You’ve heard for years that you should wear sunscreen regularly and avoid tanning as much as possible to lower your risk of developing skin cancer. One woman also heard the warnings and chose to ignore them — and now she’s sharing what can happen when you do.
Margaret Murphy is posting on her Facebook page a series of selfies of her red, blistering face, which, she says, show the results of skin cancer treatment. The 45-year-old says that she spent more than a decade tanning in Greece while using sunscreen and regularly visited tanning beds. As a result, Murphy developed precancerous cells on her face.
“Unfortunately, all this lovely tanning has a price to pay cause now I have precancerous cells on my face and have started treatment to remove them,” Murphy wrote on Facebook.
Murphy is sharing daily photos of her skin during the four-week topical treatment prescribed by her dermatologist, to try to raise awareness of the dangers of tanning. “I heard all the warnings years ago and closed my eyes and ears to it all,” she wrote. “Maybe someone will open their eyes to this if it’s closer to home.”
For now, Murphy says, the treatment is “quite painful and gruesome as the weeks go on but, on the good side, it should get rid of the cells and treatment is only for a month.” She notes that she’s not looking for sympathy; she just wants people to be smarter about sun safety.
Gary Goldenberg, MD, medical director of the dermatology faculty practice at the Icahn School of Medicine at Mount Sinai, tells Yahoo Beauty that sun exposure and tanning beds are closely linked with skin cancer. “It’s clear that UV damages cellular DNA and causes skin cancer,” he says.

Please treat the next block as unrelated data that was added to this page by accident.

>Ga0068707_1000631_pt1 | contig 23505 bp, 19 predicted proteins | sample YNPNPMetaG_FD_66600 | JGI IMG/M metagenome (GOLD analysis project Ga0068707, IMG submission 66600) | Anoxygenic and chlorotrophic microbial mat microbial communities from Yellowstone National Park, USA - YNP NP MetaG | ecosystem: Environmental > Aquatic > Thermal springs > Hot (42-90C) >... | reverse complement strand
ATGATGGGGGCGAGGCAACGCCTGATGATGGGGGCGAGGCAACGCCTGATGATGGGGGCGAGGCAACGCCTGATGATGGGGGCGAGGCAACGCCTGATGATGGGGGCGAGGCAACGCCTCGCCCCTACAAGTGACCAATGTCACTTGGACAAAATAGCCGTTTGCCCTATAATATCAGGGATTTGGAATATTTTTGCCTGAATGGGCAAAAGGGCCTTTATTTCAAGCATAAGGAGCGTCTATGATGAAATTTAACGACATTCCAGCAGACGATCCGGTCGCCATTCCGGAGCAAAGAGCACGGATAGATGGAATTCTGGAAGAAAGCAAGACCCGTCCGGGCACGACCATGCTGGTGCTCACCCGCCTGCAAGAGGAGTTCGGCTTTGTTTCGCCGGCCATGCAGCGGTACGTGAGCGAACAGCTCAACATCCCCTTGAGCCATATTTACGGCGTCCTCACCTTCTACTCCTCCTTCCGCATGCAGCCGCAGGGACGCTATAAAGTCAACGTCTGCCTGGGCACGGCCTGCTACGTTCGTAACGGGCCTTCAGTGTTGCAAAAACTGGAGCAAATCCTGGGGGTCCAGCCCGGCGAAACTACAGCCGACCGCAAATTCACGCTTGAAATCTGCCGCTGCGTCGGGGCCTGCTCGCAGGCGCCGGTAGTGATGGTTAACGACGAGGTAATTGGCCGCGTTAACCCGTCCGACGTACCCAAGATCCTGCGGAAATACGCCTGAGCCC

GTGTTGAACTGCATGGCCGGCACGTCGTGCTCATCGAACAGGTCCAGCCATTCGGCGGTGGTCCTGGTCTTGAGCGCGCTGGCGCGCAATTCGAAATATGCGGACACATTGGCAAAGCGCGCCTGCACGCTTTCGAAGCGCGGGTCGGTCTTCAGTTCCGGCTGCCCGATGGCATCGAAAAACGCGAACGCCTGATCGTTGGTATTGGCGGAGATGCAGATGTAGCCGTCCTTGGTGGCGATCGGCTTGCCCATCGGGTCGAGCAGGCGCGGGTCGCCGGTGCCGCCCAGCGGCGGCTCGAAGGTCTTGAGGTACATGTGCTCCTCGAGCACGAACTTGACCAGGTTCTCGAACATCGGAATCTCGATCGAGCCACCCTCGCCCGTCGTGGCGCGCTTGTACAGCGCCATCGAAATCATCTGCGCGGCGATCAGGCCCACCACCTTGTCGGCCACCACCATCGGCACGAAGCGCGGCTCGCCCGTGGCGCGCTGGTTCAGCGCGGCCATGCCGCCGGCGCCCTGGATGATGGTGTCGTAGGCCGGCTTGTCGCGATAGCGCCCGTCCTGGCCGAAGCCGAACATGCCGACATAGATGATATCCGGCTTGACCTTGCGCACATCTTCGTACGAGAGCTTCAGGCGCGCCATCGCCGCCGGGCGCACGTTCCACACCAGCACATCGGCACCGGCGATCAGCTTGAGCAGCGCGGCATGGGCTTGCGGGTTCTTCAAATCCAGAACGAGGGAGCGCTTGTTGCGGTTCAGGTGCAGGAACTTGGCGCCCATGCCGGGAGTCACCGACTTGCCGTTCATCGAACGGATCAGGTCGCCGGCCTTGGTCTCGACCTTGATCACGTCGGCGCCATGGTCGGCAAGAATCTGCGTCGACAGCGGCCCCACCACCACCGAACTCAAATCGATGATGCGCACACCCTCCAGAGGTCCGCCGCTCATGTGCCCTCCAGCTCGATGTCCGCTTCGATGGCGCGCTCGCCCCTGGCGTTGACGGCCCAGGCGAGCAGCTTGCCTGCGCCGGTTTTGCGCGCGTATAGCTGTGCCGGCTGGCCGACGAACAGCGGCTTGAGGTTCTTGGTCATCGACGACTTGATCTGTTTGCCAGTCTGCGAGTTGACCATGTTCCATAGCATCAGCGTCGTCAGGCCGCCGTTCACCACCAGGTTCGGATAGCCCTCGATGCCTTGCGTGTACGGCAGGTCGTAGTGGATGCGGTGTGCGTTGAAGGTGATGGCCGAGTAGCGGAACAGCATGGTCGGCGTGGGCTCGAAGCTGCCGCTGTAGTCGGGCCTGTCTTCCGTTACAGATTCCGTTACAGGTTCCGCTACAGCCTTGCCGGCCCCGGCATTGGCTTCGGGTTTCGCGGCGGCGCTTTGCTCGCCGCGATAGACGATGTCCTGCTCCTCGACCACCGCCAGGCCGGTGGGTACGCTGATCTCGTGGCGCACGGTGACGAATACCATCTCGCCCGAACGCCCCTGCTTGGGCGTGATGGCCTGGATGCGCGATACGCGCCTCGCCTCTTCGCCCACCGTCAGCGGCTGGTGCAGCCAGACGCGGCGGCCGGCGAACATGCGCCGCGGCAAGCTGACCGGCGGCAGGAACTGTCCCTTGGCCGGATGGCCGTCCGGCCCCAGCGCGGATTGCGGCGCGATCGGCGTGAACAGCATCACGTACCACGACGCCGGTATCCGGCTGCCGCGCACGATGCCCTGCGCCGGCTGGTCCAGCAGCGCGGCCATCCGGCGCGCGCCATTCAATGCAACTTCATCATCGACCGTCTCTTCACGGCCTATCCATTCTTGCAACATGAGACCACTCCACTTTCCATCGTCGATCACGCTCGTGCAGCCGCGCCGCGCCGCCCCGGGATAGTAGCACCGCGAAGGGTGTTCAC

New York City dermatologist Doris Day, MD, author of the upcoming book Skinfluence, agrees. “Anybody with enough sun exposure over enough time will eventually develop skin cancer,” Day says.
According to the American Cancer Society, skin cancer is the most common form of cancer. More than 5.4 million basal and squamous cell skin cancers are diagnosed each year, the organization says, and an estimated 76,380 cases of melanoma — the deadliest form of skin cancer — were diagnosed in 2016.
Murphy’s treatment isn’t rare — Day says she prescribes something similar “all the time.”
Dermatologist Jill Waibel, MD, medical director and owner of Miami Dermatology & Laser Institute, tells Yahoo Beauty that there are several treatment options available to patients with precancerous cells. Those include cryotherapy (which freezes off pre-skin cancers), medical photodynamic therapy (PDT), and topical medications.
There are several topical medications, including Efudex (5-FU), Tolak, Solareze gel, and Aldara, Waibel says, which are essentially topical types of chemotherapy prescribed by a dermatologist. “These creams are effective in treating certain skin problems such as pre-skin cancers and other conditions that could be cancerous,” she says.
Creams are used to treat sun-damaged cells in order to prevent their developing into skin cancer that would need to be surgically removed, Goldenberg explains. Blistering is common with some of these topical medications, Day says, but it will eventually clear up — and lower a person’s skin cancer risk. “The good news is that your skin is always repairing itself,” Day notes.
To lower your risk of developing precancerous skin cells, Day recommends wearing sunscreen daily and getting regular skin checks by your dermatologist. (The American Academy of Dermatology recommends asking your doctor how often you should get your skin checked based on your individual risk. However, many recommend annual checks.)
And finally, experts agree that you should limit sun exposure as much as possible. “It’s life and death,” Day says. “It’s really important to get this message out.”
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